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C-172 and Archer

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Got Beer?
Jan 7, 2002
I work the desk for a flight school and we use mostly brand new C-172s for training. Though you wouldn't know it because they are always down for maintenence( broken spinners, bad nose wheeel shimmy, inop radios and xponder). I have not flown the new archers yet, and just wanted to know if piper makes a good aiplane. So far, i am not at all impressed with Cessna.

Piper and Cessna have about the same attitude toward quality and reliablity. Piper is having a lot of trouble with their Meridians right now. Piper also doen't make anywhere near as many piston singles as cessna does, so you probably won't see new pipers on rental lines very often. If we could just get honda to make airplanes.....

I flew a new Saratoga TC for a guy and have instructed in most of Piper's new stuff. I can't believe a company would sell someone a $400G airlplane knowing that it's going to live at the shop for the first year or so. I won't even go into details but many components of that airplane were replaced in the first year/300 hours of ownership. Riduculous!!!!!! Cessna and Mooney aren't any better. As a matter of fact, Mooney is in litigation as we speak against a man who is demanding his money back for a TLC (?) he bougth. He claimed breach of contract on Mooney's part stating they did not deliver a working aircraft as it spent close to 4 mo.'s of the first year in the shop. It's funny to me how readily accepted this is in this industry. If I built a $400G house with a leaky roof, a "deferred" toilet, an oven that wouldn't go above 200', and peeling paint I'd have my way with the builder in court the next week.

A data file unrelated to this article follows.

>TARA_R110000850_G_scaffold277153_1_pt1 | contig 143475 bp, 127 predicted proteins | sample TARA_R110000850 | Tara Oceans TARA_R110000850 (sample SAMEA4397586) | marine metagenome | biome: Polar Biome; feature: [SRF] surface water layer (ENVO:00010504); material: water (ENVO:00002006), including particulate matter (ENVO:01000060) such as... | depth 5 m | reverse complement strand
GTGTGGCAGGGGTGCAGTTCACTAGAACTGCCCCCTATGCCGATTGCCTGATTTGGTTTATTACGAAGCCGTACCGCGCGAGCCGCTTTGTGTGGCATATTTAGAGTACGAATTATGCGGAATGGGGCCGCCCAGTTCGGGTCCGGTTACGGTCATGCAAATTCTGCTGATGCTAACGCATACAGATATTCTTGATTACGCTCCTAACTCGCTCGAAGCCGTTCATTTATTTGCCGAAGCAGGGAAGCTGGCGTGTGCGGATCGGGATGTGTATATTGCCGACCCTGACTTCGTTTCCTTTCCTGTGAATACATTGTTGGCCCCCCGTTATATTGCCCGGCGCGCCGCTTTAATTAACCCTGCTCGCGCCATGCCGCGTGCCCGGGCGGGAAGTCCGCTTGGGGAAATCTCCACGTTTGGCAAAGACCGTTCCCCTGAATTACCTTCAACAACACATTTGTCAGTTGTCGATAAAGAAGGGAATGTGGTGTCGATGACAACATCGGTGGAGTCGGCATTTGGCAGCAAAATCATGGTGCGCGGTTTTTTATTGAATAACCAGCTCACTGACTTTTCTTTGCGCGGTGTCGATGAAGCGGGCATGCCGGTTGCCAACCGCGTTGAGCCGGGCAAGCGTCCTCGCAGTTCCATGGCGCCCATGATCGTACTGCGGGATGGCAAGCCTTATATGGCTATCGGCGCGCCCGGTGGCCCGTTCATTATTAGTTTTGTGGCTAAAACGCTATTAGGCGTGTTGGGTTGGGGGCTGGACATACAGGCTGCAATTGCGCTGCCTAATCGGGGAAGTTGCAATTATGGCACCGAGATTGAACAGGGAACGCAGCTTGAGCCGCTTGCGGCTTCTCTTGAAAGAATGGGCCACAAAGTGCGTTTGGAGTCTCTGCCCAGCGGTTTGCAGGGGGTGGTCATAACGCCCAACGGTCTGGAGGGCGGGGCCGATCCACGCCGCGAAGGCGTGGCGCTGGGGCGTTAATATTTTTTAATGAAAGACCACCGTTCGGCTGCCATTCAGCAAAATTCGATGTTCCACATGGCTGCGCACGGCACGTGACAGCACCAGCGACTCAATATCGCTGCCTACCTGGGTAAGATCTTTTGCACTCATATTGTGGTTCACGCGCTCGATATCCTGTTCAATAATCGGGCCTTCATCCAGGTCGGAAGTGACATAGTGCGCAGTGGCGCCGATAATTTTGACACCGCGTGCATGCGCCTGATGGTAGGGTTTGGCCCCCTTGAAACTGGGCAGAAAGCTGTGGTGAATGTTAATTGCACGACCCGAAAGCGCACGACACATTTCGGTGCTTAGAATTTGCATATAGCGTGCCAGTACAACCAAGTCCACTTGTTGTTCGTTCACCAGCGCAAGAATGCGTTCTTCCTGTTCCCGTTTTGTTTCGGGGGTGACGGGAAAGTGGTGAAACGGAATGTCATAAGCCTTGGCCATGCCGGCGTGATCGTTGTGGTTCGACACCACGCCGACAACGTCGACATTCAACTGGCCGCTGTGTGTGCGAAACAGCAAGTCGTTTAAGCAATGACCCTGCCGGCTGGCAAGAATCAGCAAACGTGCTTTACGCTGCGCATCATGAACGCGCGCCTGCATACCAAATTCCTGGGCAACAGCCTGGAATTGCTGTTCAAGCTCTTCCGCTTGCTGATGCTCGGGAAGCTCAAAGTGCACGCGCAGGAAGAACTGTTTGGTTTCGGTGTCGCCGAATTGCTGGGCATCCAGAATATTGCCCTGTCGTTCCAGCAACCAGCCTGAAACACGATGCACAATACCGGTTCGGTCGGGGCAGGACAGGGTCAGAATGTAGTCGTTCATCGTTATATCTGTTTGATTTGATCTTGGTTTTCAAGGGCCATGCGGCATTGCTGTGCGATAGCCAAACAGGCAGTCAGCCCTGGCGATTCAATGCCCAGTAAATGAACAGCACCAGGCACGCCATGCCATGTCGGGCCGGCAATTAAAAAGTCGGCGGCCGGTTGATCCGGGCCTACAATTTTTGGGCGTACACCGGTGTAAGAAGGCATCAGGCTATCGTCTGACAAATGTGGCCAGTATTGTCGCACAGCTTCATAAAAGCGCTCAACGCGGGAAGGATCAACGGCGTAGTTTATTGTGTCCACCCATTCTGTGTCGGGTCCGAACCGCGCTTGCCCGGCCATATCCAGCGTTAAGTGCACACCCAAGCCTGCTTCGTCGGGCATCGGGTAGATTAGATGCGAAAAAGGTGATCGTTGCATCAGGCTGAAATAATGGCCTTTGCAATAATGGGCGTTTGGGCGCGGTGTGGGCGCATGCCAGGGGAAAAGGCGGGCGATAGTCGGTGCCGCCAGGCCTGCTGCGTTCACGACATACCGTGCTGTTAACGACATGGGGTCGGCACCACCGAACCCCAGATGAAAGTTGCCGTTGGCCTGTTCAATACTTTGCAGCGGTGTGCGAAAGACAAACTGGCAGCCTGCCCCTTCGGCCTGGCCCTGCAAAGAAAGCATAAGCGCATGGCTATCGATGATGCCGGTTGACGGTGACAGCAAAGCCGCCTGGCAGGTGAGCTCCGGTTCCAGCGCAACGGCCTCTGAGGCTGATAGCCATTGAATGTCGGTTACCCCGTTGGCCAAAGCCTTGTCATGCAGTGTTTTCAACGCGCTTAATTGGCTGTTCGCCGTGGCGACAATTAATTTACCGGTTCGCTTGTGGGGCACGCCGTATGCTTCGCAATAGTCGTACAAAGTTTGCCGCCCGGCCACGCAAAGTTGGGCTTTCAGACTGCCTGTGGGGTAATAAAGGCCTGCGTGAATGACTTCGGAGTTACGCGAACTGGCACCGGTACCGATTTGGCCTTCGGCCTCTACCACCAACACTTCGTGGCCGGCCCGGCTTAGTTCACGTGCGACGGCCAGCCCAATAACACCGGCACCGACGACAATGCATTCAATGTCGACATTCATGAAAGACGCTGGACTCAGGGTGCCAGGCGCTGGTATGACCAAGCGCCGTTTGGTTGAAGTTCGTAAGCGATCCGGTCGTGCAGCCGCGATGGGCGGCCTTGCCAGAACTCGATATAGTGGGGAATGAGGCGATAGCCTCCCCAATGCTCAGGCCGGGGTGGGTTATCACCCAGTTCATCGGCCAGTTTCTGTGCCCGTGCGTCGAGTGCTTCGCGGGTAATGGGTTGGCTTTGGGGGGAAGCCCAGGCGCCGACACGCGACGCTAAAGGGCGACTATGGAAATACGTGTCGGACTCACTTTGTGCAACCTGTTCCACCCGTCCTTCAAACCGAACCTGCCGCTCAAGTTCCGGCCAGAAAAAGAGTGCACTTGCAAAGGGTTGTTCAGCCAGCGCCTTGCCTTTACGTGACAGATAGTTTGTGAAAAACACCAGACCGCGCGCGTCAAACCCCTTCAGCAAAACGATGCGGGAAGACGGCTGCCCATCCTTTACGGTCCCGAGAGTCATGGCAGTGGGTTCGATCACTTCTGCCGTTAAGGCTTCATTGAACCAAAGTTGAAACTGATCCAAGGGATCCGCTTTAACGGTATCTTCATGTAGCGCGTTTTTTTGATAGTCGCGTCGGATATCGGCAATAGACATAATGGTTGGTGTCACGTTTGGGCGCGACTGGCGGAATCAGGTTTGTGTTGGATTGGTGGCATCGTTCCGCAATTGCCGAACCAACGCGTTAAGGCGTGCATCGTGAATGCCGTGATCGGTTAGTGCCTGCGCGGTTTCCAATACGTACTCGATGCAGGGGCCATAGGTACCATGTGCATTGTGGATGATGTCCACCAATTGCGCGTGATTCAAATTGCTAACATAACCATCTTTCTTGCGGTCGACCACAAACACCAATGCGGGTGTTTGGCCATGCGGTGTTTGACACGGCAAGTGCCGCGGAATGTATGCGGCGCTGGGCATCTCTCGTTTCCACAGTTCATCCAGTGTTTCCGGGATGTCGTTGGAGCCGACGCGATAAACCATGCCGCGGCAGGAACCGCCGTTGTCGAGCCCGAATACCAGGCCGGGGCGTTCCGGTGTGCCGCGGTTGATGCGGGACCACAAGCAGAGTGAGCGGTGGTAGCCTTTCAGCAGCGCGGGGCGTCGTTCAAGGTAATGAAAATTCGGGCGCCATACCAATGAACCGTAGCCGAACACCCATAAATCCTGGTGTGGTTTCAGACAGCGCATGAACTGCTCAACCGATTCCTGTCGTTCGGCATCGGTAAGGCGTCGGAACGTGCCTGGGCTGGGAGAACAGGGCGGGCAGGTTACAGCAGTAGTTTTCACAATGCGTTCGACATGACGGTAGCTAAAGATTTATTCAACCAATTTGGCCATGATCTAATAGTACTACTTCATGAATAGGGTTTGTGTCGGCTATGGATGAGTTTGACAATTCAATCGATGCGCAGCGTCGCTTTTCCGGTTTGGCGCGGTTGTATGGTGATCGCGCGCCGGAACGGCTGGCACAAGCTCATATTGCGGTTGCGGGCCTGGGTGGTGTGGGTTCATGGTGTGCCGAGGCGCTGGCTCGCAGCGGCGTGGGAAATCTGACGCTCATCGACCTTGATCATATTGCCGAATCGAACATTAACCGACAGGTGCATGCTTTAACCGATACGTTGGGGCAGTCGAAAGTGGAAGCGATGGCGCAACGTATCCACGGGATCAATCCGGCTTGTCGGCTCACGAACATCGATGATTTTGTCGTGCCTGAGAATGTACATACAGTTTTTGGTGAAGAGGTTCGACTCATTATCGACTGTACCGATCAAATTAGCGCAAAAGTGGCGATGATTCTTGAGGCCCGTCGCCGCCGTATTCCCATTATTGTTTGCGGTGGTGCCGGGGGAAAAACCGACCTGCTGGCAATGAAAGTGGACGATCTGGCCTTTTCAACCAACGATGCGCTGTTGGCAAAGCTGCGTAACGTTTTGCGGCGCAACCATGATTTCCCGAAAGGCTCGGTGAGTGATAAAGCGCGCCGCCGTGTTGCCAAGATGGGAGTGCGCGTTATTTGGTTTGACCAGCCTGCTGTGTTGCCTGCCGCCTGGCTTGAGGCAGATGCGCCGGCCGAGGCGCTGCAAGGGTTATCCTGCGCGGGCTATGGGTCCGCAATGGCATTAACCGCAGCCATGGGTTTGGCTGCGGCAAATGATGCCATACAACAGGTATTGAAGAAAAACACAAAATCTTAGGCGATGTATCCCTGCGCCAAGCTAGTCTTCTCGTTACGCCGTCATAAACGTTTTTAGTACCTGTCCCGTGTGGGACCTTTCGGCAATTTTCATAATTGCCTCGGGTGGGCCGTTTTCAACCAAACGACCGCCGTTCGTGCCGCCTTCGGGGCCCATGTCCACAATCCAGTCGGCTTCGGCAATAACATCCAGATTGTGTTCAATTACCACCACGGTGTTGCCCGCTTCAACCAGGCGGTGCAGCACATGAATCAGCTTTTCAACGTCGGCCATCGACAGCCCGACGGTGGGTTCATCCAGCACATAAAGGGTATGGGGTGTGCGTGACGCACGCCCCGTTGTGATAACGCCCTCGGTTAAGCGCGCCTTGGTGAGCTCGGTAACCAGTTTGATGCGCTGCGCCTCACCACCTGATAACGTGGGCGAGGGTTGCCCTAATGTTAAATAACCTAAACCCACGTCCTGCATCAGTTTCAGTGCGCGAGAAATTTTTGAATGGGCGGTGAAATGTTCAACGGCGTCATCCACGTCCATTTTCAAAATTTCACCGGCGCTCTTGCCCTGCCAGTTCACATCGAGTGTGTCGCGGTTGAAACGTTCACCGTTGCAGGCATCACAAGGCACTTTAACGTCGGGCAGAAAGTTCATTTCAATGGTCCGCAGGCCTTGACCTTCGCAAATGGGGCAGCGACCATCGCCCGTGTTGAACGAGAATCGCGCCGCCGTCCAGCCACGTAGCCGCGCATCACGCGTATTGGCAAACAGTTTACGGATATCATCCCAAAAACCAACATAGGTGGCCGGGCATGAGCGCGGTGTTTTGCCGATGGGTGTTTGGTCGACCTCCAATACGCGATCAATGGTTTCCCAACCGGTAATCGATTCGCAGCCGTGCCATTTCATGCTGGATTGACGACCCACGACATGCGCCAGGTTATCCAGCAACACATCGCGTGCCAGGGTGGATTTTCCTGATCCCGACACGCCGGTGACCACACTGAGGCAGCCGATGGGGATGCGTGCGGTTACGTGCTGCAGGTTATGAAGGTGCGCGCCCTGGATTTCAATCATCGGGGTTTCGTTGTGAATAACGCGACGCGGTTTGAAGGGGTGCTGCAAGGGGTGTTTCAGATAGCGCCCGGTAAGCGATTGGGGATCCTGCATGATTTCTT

I have a fair amount of time in used Pipers and loved them. I took care of a 1980 Archer II for a guy that was a solid as a rock. The occasional squawk, but nothing like the new models. We rented the @#$@ out of it too.
Cessna v. Piper

You're right about the nosewheel shimmy in Cessna. Other than that, six of one, half a dozen of another, in my .02 opinion.

One possible advantage to Piper, though, might be that from Archers and Warriors on up, the general configuration is essentially the same. So, advanced students have an easier time transitioning from Warriors and Archers to Arrows and Seminoles, etc. On the other hand, 172s, being short-coupled, are more of a challange to land in crosswinds. I always thought Piper was much easier to land in a crosswind.

PS-I just read Sydeseet's post about Mooney. Mooneys provide a "real" stall break and you have to fly them coordinated or stalls are exciting. But, if you're going to go that route, you may as well go Beech. We used A36s at Mesa and they were great trainers, though co$tly.
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